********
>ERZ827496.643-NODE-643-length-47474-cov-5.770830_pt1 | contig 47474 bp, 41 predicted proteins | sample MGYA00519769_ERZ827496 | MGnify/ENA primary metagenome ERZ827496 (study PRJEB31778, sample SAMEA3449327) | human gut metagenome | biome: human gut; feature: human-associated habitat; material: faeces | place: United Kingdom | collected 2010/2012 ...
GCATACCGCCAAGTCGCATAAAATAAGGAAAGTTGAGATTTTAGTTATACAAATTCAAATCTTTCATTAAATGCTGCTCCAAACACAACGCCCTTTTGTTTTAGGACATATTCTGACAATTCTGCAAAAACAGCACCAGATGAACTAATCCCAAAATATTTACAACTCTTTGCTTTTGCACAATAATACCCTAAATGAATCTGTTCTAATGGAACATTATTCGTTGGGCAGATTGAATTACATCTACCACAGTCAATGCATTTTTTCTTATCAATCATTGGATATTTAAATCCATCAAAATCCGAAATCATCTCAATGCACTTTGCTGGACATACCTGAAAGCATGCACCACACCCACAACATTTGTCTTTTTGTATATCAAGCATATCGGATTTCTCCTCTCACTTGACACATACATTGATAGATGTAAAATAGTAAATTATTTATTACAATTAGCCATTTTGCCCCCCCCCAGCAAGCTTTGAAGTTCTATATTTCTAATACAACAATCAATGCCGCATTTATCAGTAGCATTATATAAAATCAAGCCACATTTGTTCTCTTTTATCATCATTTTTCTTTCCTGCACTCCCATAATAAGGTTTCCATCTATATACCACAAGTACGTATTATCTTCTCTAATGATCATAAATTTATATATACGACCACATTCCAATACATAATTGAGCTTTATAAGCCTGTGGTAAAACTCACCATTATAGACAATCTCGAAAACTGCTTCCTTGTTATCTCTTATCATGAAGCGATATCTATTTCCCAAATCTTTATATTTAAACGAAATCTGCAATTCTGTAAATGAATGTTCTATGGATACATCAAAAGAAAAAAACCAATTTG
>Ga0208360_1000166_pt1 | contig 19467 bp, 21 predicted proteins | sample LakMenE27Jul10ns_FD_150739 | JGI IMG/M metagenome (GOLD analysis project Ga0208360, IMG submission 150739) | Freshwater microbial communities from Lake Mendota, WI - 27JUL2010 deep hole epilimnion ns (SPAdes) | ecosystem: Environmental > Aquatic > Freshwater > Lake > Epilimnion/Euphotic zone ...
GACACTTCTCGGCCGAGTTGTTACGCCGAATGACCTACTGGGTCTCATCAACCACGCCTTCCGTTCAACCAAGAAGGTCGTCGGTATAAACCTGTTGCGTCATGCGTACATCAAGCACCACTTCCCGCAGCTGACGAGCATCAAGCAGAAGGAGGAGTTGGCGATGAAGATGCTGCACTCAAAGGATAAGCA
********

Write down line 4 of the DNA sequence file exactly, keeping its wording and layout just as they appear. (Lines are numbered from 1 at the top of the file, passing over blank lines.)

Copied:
GACACTTCTCGGCCGAGTTGTTACGCCGAATGACCTACTGGGTCTCATCAACCACGCCTTCCGTTCAACCAAGAAGGTCGTCGGTATAAACCTGTTGCGTCATGCGTACATCAAGCACCACTTCCCGCAGCTGACGAGCATCAAGCAGAAGGAGGAGTTGGCGATGAAGATGCTGCACTCAAAGGATAAGCA